perch
tilapia
mullet
carp
lungfish
Haplochromis
shad
corvina
bagr
chincuna
pacu
lean
low fat
lean / low fat
lean
lean
lean / low fat
lean / low fat
lean
medium fat
medium fat
medium fat
fatty
fatty
12- 13
9-11
8-17
15-27
16-24
13-32
10-27
12-26
16-21
11-25
  6
25
30
25
40
40

1) fat content and shelf life subject to seasonal variation

In general, the slower spoilage of some fish species has been attributed to a slower bacterial growth, and Liston (1980) stated that "different spoilage rates seem to be related at least partly to the rate of increase of bacteria on them".

Influence of water temperature on iced shelf life

Of all the factors affecting shelf life, most interest has focused on the possible difference in iced shelf life between fish caught in warm, tropical waters and fish caught in cold, temperate waters. In the mid- and late sixties it was reported that some tropical fish kept 20-30 days when stored in ice (Disney et al., 1969). This is far longer than for most temperate species and several studies have been conducted assessing the shelf life of tropical species. Comparison of the data is, as pointed out by Lima dos Santos (1981), difficult as no clear definition has been given on a "tropical" fish species and as experiments have been carried out using different sensory and bacteriological analyses.

Several authors have concluded that fish taken from warm waters keep better than fish from temperate waters (Curran and Disney, 1979; Shewan, 1977) whereas Lima dos Santos (1981) concluded that also some temperate water fish species keep extremely well and that the longer shelf lives in general are found in fresh water fish species compared to marine species. However, he also noted that shelf life of more than 3 weeks, which is often observed for fish caught in tropical waters (Table 6.7), never occurs when fish from temperate waters are stored in ice. The iced shelf life of marine fish from temperate waters varies from 2 to 21 days which does not differ significantly from the shelf life of temperate freshwater fish ranging from 9 to 20 days. Contrary to this, fish caught in tropical marine waters keep for 12-35 days when stored in ice and tropical freshwater fish from 6 to 40 days. Although very wide variations occur, tropical fish species often have prolonged shelf lives when stored in ice as shown in Table 6.6. When comparisons are made, data on fatty fish like herring and mackerel should probably be omitted as spoilage is mainly due to oxidation.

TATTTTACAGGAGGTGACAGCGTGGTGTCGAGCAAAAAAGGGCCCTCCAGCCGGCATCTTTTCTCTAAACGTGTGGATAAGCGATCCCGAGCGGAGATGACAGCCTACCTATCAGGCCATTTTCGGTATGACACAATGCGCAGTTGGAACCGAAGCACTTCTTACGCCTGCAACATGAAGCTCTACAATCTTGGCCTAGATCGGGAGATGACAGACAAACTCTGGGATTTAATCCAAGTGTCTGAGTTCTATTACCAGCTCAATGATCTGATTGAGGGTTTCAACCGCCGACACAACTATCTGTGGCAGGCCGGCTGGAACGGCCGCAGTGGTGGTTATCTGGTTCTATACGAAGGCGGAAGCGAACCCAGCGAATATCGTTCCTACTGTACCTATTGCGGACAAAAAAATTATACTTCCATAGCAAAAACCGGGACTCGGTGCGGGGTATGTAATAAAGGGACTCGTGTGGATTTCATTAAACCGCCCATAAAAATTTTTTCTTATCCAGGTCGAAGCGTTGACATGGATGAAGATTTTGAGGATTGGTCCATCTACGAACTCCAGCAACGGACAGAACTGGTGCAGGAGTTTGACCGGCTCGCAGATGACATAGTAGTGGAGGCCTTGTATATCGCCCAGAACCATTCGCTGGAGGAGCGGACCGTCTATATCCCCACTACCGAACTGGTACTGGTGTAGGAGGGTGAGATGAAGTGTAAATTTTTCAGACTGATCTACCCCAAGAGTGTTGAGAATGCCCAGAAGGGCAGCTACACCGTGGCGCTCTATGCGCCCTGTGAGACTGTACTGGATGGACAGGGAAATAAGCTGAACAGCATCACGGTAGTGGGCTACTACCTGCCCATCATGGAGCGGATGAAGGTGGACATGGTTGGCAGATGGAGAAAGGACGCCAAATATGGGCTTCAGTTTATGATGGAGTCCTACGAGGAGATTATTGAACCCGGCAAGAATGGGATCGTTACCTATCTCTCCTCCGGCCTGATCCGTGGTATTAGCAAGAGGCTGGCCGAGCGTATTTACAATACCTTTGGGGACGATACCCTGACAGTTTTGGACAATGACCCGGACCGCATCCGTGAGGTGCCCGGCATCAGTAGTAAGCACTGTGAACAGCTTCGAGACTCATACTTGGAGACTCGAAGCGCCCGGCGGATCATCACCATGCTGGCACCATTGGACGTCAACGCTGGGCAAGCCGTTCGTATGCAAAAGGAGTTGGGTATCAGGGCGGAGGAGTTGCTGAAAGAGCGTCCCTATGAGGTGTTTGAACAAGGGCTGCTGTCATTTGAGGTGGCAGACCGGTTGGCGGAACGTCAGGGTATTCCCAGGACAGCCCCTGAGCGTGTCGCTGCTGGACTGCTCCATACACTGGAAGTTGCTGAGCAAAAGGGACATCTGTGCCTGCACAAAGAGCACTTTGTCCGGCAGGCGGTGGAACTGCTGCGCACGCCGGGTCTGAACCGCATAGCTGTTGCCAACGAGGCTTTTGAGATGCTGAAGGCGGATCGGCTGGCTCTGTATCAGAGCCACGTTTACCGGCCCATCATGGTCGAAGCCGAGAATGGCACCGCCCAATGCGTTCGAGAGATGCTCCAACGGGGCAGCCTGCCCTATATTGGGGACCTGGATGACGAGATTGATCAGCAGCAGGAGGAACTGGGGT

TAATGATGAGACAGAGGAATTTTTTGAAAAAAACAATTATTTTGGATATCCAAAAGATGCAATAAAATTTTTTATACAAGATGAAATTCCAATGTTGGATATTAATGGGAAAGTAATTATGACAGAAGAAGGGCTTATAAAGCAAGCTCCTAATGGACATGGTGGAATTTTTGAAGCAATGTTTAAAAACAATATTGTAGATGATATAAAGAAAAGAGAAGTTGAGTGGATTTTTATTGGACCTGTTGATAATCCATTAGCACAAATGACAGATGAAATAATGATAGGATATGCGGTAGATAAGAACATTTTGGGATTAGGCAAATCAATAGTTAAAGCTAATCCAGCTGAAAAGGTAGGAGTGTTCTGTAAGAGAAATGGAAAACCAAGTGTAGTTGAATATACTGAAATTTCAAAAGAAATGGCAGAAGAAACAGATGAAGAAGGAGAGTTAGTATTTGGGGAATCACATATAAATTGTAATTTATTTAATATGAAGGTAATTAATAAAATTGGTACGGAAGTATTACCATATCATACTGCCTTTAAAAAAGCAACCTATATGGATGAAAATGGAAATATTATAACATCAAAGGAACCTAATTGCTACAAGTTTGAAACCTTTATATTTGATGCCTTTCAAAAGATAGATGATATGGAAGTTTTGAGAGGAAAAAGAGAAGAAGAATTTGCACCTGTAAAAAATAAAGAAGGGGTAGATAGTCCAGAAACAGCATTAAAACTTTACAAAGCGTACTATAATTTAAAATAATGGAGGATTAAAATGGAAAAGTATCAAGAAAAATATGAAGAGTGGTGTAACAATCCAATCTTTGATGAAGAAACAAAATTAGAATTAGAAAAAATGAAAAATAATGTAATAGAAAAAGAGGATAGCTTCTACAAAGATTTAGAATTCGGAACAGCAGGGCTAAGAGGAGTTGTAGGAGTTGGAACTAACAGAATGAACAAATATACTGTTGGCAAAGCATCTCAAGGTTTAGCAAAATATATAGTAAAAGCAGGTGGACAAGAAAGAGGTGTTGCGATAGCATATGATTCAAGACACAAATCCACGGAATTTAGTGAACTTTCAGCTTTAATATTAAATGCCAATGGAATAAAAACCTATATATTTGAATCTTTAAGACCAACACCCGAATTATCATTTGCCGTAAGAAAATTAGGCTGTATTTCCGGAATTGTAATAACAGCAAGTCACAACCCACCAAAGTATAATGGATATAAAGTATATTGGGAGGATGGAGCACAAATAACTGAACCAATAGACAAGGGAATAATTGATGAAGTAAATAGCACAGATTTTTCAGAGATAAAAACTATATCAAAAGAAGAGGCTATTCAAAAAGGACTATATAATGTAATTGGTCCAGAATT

Several hypotheses have been launched trying to explain the often prolonged iced spoilage of tropical fish. Some authors have noted an absence in development of TMA and TVN during storage and suggested that the spoilage of tropical fish is not caused by bacteria (Nair et al., 1971). The lack of development of TMA and TVN may be explained by a spoilage dominated by Pseudomonas spp.; however, qualitative bacteriological analyses must be carried out to confirm or reject this suggestion. Low bacterial counts have been claimed in some studies, but often inappropriate media have been used for the examination and too high incubation temperatures ( > 30C) have not allowed the psychrotrophic spoilage bacteria to grow on the agar plates.

Reviewing the existing literature on storage trials of tropical fish species leads to the conclusion that the overall sensory, chemical and bacteriological changes occurring during spoilage of tropical fish species are similar to those described for temperate species.